Holland is vastly under-estimated to everyone except the Dutch. I only visited once before (I think!) when I was doing my year abroad. (I should have been in France). We hitch-hiked through Holland and survived on chips – with mayonnaise of course! It’s flat but not boring. You can cycle everywhere and the Dutch do. There are cycle pathways and motorists are courteous. You see whole families, babies in the front and toddlers at the back, older kids following. They look cool. Cyclists don’t seem to wear helmets, perhaps because it’s an accepted way of transport and not as risky as here in the UK.
Limburg is in the south of the Netherlands, sandwiched between Belgium and Germany. At one point it is only 13 kilometres wide. There are a few hills here so it’s great for old cyclists and there are lots of campsites. We stayed in a small one and hired bikes to be able to see some of the area. for the first couple of nights we stayed in a B&B called Greenwoods. Yes, not very Dutch, he was British born. Ruth and Eddie are a lovely couple who were the most gracious of hosts. Nothing was too much trouble. They made their own bread and cakes, lovely varieties we hadn’t tried before. And they made pancakes with strawberries. Not just your usual hotel standard fare.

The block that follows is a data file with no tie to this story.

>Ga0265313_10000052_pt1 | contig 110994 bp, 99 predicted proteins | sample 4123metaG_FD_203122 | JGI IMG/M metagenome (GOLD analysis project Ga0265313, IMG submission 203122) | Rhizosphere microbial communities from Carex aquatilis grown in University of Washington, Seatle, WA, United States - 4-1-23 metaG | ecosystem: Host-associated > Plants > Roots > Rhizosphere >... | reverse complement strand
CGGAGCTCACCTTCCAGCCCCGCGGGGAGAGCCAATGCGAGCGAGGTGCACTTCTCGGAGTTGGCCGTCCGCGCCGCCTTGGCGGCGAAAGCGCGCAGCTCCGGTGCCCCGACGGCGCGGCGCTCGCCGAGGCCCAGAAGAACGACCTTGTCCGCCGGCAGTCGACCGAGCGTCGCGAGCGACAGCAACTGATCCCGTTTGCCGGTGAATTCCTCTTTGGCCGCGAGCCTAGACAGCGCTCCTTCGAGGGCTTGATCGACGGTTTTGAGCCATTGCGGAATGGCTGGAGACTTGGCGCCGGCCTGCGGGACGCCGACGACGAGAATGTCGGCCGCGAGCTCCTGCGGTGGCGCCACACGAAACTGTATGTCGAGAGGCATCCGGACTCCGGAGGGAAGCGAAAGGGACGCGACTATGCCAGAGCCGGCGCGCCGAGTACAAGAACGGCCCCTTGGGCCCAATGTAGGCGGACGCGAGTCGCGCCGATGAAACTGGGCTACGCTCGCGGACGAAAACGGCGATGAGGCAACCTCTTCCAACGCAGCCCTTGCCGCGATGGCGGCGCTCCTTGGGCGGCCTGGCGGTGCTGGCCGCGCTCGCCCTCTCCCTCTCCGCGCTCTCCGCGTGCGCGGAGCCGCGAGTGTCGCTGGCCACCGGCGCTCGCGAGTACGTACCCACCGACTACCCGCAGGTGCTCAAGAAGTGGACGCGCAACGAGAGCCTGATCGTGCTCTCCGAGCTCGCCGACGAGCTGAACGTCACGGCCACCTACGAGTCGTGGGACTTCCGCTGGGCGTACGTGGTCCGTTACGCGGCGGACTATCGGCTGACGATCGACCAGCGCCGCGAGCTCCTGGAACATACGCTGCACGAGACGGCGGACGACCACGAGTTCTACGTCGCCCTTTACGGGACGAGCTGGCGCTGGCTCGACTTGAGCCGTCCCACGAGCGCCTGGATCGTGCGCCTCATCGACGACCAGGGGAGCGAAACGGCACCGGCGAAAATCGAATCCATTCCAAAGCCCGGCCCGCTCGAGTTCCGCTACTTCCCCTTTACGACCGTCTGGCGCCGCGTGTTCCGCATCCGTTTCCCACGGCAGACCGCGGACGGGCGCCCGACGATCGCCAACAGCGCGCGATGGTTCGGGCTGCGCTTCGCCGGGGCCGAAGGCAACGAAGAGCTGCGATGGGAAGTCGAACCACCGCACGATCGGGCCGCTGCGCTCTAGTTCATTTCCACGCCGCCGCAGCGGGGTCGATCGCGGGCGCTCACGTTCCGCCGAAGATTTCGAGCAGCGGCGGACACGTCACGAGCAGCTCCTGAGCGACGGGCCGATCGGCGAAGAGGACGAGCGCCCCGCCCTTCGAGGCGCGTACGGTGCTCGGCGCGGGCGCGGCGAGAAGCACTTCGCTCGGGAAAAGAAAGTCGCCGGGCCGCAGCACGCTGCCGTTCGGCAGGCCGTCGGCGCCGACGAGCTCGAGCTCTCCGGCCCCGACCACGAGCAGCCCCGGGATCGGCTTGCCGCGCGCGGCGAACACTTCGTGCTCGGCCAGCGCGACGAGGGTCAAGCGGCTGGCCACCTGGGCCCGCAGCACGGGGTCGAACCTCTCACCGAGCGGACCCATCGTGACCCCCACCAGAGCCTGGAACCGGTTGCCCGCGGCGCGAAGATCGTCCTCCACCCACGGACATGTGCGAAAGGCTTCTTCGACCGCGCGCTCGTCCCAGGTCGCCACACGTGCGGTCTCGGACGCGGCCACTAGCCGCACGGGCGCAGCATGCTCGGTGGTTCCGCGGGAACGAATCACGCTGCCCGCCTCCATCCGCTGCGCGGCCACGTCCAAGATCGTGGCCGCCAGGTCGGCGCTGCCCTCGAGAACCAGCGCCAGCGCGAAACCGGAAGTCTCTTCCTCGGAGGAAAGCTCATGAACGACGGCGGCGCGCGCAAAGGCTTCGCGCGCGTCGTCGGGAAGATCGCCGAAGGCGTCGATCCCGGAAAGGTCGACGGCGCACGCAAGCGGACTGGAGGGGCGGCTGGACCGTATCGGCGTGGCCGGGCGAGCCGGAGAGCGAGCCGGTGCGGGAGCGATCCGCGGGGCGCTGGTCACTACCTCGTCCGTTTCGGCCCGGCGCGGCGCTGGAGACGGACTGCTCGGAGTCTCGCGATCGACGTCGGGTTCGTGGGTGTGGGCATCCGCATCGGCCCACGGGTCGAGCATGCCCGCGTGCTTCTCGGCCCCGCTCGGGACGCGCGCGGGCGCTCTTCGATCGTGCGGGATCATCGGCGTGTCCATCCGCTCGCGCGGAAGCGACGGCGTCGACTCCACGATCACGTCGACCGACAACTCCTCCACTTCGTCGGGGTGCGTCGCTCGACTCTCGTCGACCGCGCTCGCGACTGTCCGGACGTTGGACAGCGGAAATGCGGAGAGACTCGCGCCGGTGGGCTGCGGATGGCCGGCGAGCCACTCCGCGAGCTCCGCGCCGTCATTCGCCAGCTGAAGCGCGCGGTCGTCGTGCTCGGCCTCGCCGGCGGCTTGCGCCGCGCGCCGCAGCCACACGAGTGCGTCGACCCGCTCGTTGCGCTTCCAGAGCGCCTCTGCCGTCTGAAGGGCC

Of course as regular readers will know we were there primarily for Andre’s concert. In the centre of Maastricht. The kids might be embarrassed about me mentioning this. Although they admit they loved it too!
Remember Maastricht? It’s where Europe decided to go for the euro. John Major was there, I understand, but we didn’t sign up. It is the most European of cities. Culture, cafe life, galleries, parks, restaurants. And such elegant people, of all ages. When we play our usual game of ‘marks out of 10 for style’, usually during a long wait at airports we struggle to give people more than a 5. Not here! Everyone seemed to merit a 7 or more. They looked like they might work for the Brussels Assembly. I saw something in the media recently suggesting that young people might choose to go to university here rather than in the high-cost UK. There are 40 higher educational establishments apparently. And the best bookshop I have ever seen. In a Dominican church that was restored by the owners and then converted. I always think there is something reverential about a good bookshop so it seemed a good idea. And there’s a cafe inside that serves excellent cinnamon topped strudel.
When you’re in a new country you quickly learn about regional food. Goulash was on all menus. And tomato soup, onion too. Delicious croquettes, don’t know what was inside. Mussels and chips. Influences of surrounding countries too, I suppose. And cake, lots of cake! My favourite cafe though served strawberry custard tart and had an adorable waiter. He managed to find us a table for dinner before the concert. He was tall, slim, dark-skinned and black-haired. He was so nice he even went out of his way to say goodbye at the end of his shift. The cafe had paintings of fat ladies on the walls. No wonder with all that cake.